'Lab on a chip' micro rheometer to improve viscosity tests dramatically

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Washington, Sept 2 (ANI): Researchers at the National Institute of Standards and Technology (NIST) have created a miniature device that can make complex viscosity measurements on sample sizes as small as a few nanoliters.

The NIST rheometer could be a particularly valuable tool for biotechnologists studying minute quantities of complex materials that must function in confined spaces.

Viscosity, elasticity and how materials flow when subject to a force is the subject of rheology, and the measurements tell a lot about a complicated material like a gel.

"A lot of people in the biosciences are making very complex designer fluids based on proteins where you might make only 10 milliliters at a time. Polypeptide hydrogels for drug delivery or tissue replacement, for example," polymer scientist Gordon Christopher said.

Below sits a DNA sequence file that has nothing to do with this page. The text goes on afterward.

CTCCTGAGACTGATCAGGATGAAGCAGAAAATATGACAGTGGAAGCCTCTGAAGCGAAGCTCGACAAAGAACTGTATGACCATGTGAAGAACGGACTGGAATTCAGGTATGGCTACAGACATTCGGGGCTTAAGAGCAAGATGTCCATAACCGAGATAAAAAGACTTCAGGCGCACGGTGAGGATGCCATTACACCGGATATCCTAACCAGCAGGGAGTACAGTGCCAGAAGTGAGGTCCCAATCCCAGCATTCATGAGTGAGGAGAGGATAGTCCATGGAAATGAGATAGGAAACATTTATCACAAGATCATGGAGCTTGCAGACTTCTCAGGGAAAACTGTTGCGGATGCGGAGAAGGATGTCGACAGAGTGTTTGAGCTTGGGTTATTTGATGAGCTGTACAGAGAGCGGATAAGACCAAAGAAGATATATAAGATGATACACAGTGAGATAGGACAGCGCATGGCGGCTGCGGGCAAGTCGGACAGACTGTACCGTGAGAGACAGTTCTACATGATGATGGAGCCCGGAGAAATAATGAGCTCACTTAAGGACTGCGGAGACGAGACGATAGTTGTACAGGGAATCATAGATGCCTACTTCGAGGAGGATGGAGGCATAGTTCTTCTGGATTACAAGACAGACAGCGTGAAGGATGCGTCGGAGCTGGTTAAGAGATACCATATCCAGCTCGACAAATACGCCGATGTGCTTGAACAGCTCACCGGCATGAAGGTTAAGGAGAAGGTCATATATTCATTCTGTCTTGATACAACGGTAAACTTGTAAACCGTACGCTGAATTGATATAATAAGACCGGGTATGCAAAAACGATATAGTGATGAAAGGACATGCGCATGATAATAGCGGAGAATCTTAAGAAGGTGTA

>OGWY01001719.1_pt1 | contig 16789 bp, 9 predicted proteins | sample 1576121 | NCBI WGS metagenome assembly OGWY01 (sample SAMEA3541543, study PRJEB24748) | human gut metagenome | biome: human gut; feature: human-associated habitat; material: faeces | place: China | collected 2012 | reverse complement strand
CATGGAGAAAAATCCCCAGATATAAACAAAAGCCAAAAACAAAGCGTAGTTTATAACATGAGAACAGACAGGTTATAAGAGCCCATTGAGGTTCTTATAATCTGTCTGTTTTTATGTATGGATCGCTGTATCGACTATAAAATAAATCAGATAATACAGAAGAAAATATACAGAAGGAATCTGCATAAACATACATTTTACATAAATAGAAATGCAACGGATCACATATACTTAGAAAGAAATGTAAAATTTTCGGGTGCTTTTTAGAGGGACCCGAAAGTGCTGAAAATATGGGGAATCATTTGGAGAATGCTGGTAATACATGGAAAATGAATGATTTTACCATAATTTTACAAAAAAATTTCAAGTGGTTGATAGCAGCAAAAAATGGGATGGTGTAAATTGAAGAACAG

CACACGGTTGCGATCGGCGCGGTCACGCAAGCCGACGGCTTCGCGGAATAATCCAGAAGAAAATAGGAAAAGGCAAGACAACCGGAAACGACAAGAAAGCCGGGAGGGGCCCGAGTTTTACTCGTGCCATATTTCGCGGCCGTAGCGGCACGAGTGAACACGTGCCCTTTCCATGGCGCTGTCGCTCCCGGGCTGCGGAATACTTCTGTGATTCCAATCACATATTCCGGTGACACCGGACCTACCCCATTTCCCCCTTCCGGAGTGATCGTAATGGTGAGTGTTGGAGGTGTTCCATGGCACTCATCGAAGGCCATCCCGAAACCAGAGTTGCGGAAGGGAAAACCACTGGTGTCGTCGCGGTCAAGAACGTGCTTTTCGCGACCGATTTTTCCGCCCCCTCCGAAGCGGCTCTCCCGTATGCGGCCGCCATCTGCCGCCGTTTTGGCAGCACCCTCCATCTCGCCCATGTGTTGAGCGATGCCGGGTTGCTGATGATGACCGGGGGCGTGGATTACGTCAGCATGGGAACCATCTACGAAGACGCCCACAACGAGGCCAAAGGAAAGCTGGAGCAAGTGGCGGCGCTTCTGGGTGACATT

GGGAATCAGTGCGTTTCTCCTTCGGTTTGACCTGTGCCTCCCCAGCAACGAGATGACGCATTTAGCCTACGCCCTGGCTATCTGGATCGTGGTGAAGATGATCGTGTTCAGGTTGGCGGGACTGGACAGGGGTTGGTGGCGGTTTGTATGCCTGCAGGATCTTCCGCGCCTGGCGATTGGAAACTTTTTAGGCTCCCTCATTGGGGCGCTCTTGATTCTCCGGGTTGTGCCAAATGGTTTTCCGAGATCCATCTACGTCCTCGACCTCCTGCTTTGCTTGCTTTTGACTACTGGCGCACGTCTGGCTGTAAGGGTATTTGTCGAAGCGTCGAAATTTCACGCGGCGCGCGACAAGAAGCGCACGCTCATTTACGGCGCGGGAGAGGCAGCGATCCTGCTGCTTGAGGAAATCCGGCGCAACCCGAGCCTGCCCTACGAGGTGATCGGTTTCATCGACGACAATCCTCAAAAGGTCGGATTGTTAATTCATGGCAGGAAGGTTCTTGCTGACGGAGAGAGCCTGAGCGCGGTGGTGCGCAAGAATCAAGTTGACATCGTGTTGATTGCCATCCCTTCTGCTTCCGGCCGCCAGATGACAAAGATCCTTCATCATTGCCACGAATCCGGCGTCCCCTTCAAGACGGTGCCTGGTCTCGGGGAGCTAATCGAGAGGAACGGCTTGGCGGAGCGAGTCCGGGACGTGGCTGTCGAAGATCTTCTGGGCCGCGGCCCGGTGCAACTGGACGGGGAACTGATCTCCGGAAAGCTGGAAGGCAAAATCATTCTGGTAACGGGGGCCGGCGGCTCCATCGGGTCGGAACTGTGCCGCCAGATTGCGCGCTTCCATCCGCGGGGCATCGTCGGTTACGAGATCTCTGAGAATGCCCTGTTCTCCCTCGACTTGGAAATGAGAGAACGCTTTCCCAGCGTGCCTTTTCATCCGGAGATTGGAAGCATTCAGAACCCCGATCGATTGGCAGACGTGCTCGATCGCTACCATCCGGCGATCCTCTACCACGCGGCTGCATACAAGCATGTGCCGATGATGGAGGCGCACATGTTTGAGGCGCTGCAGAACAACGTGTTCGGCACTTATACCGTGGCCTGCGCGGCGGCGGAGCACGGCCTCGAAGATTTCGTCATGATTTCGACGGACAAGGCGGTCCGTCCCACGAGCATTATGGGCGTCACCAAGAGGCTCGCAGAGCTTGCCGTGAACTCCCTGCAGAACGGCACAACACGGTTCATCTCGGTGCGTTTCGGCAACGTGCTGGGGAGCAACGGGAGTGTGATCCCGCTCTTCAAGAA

"Their flow behaviors are very complicated and you really need to understand them, but in a traditional rheometer your sample for a single test is a large percentage of what you just spent two months making," he added.

Kalman Migler and his colleagues created the rheometer that is about one-twentieth the size of a postage stamp.

"With our device, if you gave me a milliliter of sample, I could give you back hundreds of tests," Christopher said.

Plus, when the material is meant to be used in a confined region like a blood vessel or the interior of a cell-or must be injected through a thin needle-understanding the flow characteristics of small amounts in a small space is more important than knowing how it behaves in bulk.

In a more polished version, according to the research team, the necessary sensors could be included on the chip and the entire instrument reduced to a handheld device for, e.g., quality control measurements on a plant floor.

The NIST MEMS dynamic rheometer is described in a new paper in Lab on a Chip. (ANI)

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